I love old black and white movies. Especially romantic comedies. And if there’s a little Christmas thrown into the storyline, all the better!
One of my favorites to watch at this time of year is Christmas in Connecticut with Barbara Stanwyck.
Let’s take a look back at the movie and the beautiful stone farmhouse it takes place in!
Christmas in Connecticut
Elizabeth Lane writes a popular column in Smart Housekeeping, describing her daily life as a wife and mother, an accomplished cook and home decorator, on a farm in Connecticut. (Spoiler alert for those of you who haven’t seen it before — I’ll be talking about the major plot points!)
But the truth is, Elizabeth is a single woman living in NYC who needs a recipe to boil water. As the camera pans to the window of her apartment, this is what we see instead of farmland:
Her “Uncle Felix” (played by Hungarian-born S.Z. Sakall) runs a successful restaurant in the city, and she uses his recipes for the magazine column. The Connecticut farmhouse she writes about is actually her architect boyfriend’s. And what a farmhouse it is!
When her boss, publishing titan Alexander Yardley, invites himself to Christmas dinner and wants to bring along war hero Jefferson Jones as a sort of publicity stunt, Elizabeth and her boyfriend — now fiance — have to pretend to be married.
Sadly, the farmhouse wasn’t real. It was built on a Warner Bros. soundstage.
It’s real in my mind, though. Every Christmas I fantasize about moving here! 🙂
The curving stone fireplace is almost larger than life with the opening stretching above their heads.
In this shot you can see the built-in bookshelves on the other side of the fireplace, too:
She brings “Uncle Felix” along to the farmhouse to cook, and they borrow a neighbor’s baby (for real!).
But then Elizabeth meets Jefferson Jones (Dennis Morgan) sparks fly, and complications ensue.
Sydney Greenstreet, a well-known character actor, played Alexandra Yardley, Elizabeth’s publisher. I love when he says, “What a Christmas!” at the end of the movie and can’t stop laughing.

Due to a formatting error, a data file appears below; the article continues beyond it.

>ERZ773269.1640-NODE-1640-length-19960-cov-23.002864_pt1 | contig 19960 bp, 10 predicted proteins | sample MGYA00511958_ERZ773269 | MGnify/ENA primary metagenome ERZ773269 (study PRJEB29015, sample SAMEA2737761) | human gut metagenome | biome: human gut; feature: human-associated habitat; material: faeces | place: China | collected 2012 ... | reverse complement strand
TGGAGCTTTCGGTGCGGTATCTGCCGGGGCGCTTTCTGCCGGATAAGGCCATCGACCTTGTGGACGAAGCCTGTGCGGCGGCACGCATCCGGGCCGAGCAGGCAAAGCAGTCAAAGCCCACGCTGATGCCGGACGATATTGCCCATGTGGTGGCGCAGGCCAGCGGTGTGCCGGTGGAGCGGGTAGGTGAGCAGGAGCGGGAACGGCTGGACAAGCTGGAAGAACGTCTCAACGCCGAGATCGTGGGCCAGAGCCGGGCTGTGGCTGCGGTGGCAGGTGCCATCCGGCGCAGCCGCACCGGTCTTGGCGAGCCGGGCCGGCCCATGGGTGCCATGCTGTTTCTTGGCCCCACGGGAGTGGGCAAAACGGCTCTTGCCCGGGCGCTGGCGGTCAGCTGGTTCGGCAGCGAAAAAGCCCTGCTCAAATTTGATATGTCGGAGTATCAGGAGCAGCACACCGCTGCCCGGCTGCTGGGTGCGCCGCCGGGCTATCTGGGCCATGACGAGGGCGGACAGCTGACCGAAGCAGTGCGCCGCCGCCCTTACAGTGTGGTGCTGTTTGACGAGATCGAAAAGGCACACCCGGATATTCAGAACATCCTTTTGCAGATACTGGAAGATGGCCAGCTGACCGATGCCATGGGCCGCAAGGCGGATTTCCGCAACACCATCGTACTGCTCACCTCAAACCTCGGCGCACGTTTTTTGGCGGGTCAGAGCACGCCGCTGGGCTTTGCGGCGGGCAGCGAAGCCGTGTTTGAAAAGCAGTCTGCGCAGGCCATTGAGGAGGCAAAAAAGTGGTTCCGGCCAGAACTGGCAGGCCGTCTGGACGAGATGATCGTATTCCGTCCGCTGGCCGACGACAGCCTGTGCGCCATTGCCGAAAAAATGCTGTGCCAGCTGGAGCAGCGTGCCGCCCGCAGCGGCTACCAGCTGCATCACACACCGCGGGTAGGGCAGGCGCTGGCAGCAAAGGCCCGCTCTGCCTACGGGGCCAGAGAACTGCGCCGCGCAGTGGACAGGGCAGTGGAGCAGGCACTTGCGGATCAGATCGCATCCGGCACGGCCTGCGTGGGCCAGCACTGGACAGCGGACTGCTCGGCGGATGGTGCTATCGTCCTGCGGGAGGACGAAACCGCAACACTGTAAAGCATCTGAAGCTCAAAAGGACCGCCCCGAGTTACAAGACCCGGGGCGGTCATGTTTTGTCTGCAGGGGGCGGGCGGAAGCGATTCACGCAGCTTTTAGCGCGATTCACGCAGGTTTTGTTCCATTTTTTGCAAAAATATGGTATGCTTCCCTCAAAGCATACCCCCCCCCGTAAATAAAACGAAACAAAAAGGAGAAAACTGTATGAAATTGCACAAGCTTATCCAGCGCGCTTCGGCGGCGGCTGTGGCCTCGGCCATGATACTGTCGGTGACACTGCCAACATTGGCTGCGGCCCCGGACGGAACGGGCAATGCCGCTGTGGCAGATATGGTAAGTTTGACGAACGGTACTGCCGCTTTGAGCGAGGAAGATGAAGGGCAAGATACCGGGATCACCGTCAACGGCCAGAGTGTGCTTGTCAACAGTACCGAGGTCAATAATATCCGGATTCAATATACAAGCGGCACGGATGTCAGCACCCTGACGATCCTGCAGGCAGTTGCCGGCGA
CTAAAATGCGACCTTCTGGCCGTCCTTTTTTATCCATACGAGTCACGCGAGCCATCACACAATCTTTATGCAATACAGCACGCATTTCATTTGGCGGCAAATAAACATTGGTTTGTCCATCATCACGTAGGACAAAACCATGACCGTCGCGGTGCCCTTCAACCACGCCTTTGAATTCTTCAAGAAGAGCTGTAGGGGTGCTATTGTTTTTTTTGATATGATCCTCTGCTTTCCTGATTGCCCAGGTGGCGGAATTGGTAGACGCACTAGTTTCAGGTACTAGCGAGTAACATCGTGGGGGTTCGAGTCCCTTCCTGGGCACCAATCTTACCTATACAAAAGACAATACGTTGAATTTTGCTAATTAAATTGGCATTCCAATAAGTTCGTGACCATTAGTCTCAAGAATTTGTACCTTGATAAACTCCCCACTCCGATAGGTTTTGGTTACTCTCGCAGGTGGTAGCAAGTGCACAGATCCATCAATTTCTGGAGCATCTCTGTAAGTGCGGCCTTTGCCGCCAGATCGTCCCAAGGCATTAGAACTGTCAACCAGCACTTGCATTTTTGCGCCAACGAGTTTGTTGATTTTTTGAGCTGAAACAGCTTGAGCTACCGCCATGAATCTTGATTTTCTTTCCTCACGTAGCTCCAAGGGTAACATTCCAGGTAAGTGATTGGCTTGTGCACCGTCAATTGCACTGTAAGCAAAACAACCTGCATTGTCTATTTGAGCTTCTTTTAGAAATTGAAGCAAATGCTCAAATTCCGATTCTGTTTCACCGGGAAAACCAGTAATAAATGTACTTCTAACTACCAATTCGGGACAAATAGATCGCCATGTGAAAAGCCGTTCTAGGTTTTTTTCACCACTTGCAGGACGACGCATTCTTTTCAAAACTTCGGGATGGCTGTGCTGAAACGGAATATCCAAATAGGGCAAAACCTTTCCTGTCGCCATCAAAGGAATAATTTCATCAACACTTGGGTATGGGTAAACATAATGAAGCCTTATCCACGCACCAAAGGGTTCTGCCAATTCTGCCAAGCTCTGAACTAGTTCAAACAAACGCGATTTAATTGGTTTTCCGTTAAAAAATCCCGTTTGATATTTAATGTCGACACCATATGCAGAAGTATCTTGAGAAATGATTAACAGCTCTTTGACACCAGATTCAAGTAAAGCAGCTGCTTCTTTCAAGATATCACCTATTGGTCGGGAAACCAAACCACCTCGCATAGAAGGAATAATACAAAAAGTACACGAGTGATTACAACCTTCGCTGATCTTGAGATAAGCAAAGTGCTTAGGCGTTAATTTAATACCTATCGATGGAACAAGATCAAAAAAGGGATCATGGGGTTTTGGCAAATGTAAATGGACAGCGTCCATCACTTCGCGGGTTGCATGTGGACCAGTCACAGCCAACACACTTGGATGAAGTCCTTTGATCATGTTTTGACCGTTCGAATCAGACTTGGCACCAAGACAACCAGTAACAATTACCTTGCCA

Jefferson helps Elizabeth bathe the baby in the bathroom. “Are you sure the baby’s name is Robert?”
This looks like the perfect place to spend Christmas to me…
Jefferson wins Elizabeth over by singing Christmas carols while she trims the tree:
Her fiance John starts to feel a little left out, though…
Elizabeth’s character was supposedly based on popular magazine columnist Gladys Taber, who lived on Stillmeadow Farm in Connecticut. But unlike Elizabeth, Gladys was the real deal who wrote something like 50 books about cooking and homemaking.
UPDATE: A reader named Susan insists that Taber was not really the inspiration for the movie: “Apparently this rumor came about many years ago when the IMDb.com website began annotating movies for readers. From late 1937 to the end of 1957, Gladys had a column entitled “Diary of Domesticity” that ran in Ladies Home Journal. The family says they are sure the character of Elizabeth Lane was not based on Gladys, but the rumor has gone viral on the internet. I do feel that it doesn’t hurt getting her name out to more people: our goal is to get more people reading her books.”
In response, I got this note from Anne Colby clarifying the Gladys Taber connection to the movie:
Taber was my grandmother, and my family still owns Stillmeadow Farm. But I have to correct Susan’s post a bit, since my family actually has always believed — and hoped — that the movie was indeed loosely based on my grandmother’s Ladies Home Journal column “Diary of Domesticity.”
Taber’s column was one of the Journal’s most popular columns ever, and in 1945, the monthly essay was nationally well-known and at the height of its success. Apparently during the war, copies of Ladies Home Journal were sometimes included in care packages sent to troops overseas, and my family has a wonderful fan letter sent to my grandmother from a WWII soldier who had read her columns while in the service, and wrote that the soldiers had found comfort in her portrait of hometown America.
Beyond the basic plot point, however, the similarity ends — since Gram really lived on her (very simple) CT farm, and her cookbooks, while delicious, were not exactly low-fat — so she would have envied Barbara Stanwyck’s glamorous look!